The Responsiveness, Content Validity, and Convergent Validity of the Measure Yourself Concerns and Wellbeing (MYCaW) Patient-Reported Outcome Measure

Jolliffe, R., Seers, H., Jackson, S., Caro, E., Weeks, L. and Polley, M.J. (2015) The Responsiveness, Content Validity, and Convergent Validity of the Measure Yourself Concerns and Wellbeing (MYCaW) Patient-Reported Outcome Measure. Integrative Cancer Therapies, 14 (1). pp. 26-34. ISSN 1534-7354

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Official URL: https://dx.doi.org/10.1177/1534735414555809

Abstract

Objective Measure Yourself Concerns and Wellbeing (MYCaW) is a patient-centred questionnaire that allows cancer patients to identify and quantify the severity of their ‘Concerns’ and Wellbeing, as opposed to using a pre-determined list. MYCaW administration is brief and aids in prioritising treatment approaches. Our goal was to assess the convergent validity and responsiveness of MYCaW scores over time, the generalisability of the existing qualitative coding framework in different complementary and integrative healthcare settings and content validity. Methods Baseline and 6-week follow-up data (n=82) from MYCaW and FACIT-SpEx questionnaires were collected for a service evaluation of the ‘Living Well With The Impact of Cancer’ course at Penny Brohn Cancer Care. MYCaW construct validity was determined using Spearman's Rank Correlation test, and responsiveness indices assessed score changes over time. The existing qualitative coding framework was reviewed using a new dataset (n=158) and coverage of concern categories compared to items of existing outcome measures. Results Good correlation between MYCaW and FACIT-SpEx score changes were achieved (r= -0.57, p≥0.01). MYCaW Profile and Concern scores were highly responsive to change: SRM=1.02 and 1.08; effect size=1.26 and 1.22. MYCaW change scores showed the anticipated gradient of change according to clinically relevant degrees of change. Categories including ‘Spirituality’, ‘weight change’ and ‘practical concerns’ were added to the coding framework to improve generalisability. Conclusions MYCaW scores were highly responsive to change, allowing personalized patient outcomes to be quantified; the qualitative coding framework is generalisable across different oncology settings and has broader coverage of patient-identified concerns compared with existing cancer-related patient-reported outcome measures.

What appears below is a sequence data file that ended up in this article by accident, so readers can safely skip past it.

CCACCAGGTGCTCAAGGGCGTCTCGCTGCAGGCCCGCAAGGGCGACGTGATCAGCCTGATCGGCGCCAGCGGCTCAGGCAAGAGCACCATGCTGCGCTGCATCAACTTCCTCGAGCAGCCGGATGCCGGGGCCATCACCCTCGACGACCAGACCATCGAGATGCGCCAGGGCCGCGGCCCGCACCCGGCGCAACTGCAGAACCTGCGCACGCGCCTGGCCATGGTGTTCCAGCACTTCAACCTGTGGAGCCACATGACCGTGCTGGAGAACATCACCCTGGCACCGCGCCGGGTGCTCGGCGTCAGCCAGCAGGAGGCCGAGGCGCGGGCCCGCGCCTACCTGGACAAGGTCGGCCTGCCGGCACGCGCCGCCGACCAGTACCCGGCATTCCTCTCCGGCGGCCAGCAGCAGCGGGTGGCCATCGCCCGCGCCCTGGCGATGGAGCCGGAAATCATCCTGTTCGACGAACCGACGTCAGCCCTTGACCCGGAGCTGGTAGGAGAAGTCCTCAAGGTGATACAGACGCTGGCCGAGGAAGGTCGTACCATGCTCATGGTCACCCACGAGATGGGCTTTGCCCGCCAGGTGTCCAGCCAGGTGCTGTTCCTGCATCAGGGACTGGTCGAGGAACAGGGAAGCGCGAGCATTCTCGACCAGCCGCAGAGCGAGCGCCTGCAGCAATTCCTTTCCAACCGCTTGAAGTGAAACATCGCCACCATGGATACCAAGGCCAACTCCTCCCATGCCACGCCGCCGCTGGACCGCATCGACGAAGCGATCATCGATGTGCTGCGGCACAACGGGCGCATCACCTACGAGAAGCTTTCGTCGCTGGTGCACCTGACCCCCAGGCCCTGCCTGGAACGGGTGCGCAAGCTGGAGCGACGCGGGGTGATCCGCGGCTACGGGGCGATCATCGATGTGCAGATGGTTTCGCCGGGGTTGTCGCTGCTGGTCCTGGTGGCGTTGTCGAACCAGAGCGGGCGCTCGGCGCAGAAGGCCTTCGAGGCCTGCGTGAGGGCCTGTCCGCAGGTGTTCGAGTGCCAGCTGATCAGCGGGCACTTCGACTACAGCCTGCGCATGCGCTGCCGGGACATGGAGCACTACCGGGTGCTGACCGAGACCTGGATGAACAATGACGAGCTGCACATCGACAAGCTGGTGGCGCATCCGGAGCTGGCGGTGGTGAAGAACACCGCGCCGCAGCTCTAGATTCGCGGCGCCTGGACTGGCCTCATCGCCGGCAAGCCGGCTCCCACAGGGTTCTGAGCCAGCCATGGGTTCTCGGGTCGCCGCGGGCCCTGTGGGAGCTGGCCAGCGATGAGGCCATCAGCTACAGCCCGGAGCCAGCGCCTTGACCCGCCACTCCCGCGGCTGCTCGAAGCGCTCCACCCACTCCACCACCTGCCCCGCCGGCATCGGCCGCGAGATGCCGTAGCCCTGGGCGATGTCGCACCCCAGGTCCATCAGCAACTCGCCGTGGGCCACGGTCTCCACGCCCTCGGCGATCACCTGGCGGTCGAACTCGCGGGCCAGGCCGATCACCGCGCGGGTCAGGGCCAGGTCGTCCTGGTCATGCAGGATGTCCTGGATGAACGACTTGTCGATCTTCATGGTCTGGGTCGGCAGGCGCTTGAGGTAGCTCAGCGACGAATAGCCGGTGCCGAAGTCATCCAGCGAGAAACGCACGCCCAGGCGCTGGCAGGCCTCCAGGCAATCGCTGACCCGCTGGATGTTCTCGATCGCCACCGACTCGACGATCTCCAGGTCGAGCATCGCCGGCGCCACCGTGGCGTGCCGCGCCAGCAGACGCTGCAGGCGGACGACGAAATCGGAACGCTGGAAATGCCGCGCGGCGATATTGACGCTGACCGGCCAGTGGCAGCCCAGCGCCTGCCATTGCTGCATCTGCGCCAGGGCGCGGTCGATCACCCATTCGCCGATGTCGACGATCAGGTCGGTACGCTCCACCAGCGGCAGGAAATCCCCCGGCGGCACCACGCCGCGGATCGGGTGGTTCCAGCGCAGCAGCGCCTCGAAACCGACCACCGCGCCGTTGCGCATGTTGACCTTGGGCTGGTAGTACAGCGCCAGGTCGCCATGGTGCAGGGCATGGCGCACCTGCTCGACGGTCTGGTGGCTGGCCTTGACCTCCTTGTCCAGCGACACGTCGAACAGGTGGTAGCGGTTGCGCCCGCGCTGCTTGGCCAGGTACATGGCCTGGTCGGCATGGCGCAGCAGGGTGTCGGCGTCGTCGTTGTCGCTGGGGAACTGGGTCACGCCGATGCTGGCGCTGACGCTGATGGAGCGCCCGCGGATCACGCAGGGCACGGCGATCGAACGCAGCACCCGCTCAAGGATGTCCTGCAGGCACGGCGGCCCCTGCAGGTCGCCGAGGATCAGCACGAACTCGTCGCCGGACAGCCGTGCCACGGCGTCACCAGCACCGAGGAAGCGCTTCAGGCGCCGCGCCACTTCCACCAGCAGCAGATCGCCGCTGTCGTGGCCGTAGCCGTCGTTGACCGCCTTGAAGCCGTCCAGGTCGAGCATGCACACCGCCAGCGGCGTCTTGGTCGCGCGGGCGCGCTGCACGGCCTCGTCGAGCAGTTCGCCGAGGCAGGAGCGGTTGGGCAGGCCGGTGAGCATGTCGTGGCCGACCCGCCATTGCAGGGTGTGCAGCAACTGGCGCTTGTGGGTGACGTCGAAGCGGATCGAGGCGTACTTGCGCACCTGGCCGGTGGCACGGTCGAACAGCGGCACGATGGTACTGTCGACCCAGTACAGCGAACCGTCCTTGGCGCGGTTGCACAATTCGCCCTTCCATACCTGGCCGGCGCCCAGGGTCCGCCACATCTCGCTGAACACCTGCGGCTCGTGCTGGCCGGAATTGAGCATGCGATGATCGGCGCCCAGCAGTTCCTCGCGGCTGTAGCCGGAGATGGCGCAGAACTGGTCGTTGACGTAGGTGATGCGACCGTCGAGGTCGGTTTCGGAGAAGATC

Item Type: Article
Uncontrolled Keywords: PROM; cancer; complementary; integrative; oncology; validated;
Subjects: University of Westminster > Science and Technology
SWORD Depositor: repository@westminster.ac.uk
Depositing User: repository@westminster.ac.uk
Date Deposited: 28 Jun 2016 14:45
Last Modified: 15 Nov 2016 11:05
URI: http://westminsterresearch.wmin.ac.uk/id/eprint/17262

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